Thirty percent of people in the St. Louis region who might rely on a north-south MetroLink route do not have access to a car, according to an ongoing transit study.
The Northside-Southside Consulting Team shared the results of its study and other information Tuesday during an open house at the Five Star Senior Center in the Benton Park West neighborhood of south St. Louis.
A north-south MetroLink route could help more people in St. Louis travel to jobs and spur job development, said Dan Meyers, a senior transportation planner for AECOM, a consulting firm for the rail system.
“What this can also do is bring jobs to the north side and south side as well,” said Meyers, who added that a new rail line could attract development projects along the route.
“They might be able to be right there with the light rail,” he said of potential riders. Completing the entire north-south route is expected to cost $1.3 billion.
But the region likely will be able to only fund half of the route, said Marcie Meystrik, corridor planning coordinator for the East-West Gateway Council of Governments, the agency overseeing MetroLink Expansion.
The project will be paid for with federal money and a portion of the one half of one percent sales tax voters approved last spring for MetroLink and urban development, she said.
Meystrik said planners want ideas on what a new line would include from potential riders.
“We’re looking for ideas on what types of station features they would like to see at the stations along the line,” she said. “Do we need parking at this station? Do we need bicycle accommodations? We’re also looking at what kind of safety features make people more comfortable.”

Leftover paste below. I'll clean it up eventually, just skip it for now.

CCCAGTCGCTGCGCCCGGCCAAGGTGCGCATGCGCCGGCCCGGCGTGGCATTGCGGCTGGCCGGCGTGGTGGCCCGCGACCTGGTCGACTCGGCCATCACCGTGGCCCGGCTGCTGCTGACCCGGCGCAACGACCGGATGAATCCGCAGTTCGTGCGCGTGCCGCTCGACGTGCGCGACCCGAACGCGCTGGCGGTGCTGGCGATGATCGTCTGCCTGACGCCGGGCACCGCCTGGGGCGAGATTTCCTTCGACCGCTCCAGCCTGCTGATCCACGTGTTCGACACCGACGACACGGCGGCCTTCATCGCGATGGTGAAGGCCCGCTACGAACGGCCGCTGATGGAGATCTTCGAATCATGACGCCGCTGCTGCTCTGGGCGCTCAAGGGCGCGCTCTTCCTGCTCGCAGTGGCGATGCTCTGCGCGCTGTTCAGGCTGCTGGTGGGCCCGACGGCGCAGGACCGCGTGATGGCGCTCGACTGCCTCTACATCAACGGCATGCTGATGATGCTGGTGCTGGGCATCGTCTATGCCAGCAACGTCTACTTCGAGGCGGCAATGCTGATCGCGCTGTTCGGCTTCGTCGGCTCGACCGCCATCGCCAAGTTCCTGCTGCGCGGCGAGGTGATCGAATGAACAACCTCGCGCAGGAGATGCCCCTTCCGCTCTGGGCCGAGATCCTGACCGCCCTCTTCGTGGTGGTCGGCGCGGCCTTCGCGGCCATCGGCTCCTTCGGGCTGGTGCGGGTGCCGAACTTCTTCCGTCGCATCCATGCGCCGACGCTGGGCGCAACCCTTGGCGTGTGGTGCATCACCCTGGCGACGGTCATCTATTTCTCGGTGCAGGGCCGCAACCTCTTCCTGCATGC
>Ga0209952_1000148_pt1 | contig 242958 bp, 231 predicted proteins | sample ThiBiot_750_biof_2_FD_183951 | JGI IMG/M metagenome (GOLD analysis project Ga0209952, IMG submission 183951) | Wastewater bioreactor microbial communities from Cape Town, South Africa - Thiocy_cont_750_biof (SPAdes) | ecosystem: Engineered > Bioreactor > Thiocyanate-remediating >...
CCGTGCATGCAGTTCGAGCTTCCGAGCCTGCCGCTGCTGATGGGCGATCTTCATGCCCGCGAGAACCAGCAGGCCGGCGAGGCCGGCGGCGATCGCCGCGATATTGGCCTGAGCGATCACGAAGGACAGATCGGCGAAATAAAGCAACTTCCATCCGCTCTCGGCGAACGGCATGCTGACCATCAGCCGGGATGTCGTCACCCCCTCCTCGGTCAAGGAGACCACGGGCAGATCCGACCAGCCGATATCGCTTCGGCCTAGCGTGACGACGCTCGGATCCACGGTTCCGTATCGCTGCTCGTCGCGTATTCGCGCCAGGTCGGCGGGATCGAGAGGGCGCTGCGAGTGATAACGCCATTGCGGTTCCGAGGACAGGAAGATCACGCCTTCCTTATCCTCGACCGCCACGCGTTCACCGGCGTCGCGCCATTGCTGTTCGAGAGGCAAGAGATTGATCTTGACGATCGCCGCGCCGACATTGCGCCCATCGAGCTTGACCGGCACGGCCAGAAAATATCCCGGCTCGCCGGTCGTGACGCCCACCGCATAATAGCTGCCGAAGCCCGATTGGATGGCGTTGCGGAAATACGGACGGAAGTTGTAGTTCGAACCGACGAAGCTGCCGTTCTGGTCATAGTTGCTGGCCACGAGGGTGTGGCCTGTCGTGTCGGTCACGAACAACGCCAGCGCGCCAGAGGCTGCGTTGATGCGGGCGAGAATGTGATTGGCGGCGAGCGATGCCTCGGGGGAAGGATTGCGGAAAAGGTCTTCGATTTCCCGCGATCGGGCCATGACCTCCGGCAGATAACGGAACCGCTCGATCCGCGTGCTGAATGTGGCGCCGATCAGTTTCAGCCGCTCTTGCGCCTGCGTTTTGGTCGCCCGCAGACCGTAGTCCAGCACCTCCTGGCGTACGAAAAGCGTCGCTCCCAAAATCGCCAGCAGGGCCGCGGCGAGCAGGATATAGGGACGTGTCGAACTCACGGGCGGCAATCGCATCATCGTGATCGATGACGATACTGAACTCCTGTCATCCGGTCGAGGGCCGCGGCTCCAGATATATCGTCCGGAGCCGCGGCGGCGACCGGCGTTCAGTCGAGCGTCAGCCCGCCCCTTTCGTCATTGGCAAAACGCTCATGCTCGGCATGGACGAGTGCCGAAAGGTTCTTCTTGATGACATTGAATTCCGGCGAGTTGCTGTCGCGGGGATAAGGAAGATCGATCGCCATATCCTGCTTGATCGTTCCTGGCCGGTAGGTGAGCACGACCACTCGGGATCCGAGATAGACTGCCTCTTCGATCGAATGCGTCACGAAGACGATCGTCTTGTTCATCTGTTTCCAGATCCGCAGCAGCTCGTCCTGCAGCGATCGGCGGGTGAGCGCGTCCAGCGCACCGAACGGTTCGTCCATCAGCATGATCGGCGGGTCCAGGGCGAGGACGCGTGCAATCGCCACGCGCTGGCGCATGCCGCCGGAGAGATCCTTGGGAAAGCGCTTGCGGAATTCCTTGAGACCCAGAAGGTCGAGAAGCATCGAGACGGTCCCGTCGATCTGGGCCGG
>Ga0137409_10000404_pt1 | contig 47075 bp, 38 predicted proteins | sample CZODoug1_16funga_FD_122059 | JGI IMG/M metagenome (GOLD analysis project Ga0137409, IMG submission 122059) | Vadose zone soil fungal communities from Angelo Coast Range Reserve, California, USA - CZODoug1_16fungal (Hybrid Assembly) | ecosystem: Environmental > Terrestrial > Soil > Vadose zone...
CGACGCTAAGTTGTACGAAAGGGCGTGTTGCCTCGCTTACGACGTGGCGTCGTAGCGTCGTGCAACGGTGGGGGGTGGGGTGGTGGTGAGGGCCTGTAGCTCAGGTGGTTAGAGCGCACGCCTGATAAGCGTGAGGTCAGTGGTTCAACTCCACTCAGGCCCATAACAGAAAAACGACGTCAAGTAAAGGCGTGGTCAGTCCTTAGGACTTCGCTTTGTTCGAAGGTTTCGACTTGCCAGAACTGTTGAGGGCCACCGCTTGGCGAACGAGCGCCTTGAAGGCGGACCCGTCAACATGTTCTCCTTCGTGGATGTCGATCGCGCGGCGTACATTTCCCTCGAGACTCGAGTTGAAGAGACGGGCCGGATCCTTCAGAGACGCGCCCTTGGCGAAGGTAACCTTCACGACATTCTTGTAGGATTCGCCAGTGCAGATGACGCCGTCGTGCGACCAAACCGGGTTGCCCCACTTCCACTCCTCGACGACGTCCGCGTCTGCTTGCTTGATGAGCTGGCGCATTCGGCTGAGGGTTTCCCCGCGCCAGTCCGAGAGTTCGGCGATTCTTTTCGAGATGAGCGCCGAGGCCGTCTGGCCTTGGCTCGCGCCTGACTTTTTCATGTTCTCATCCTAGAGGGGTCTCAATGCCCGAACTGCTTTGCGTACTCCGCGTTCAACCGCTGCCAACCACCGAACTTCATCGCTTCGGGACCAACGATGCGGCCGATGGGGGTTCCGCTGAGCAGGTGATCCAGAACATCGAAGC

The study should be completed by July.
MetroLink currently operates two lines. The Red Line provides service between the Lambert Airport and Shiloh-Scott Air Force Base. The Blue Line provides service between Shrewsbury and Fairview Heights.
Meyers said early survey results also found that people in north and south St. Louis would use a north-south MetroLink route to travel throughout the region. He said the findings reflect the feedback of initial respondents to the survey, but planners hope to hear from more potential riders. The first portion of the new line would extend from Goodfellow Boulevard and Natural Bridge Avenue on the northwest to I-55 and Bayless Avenue. on the southeast.
“We’re really looking for your input, what’s important to you, and how we can change the design as we move forward,” Meyers said.
Another open house will be held from 4 to 7 p.m. today at the Central Library at 1301 Olive St. On Thursday, one will take place during those hours at the Herbert Hoover Boys and Girls Club, 2901 N. Grand Blvd.
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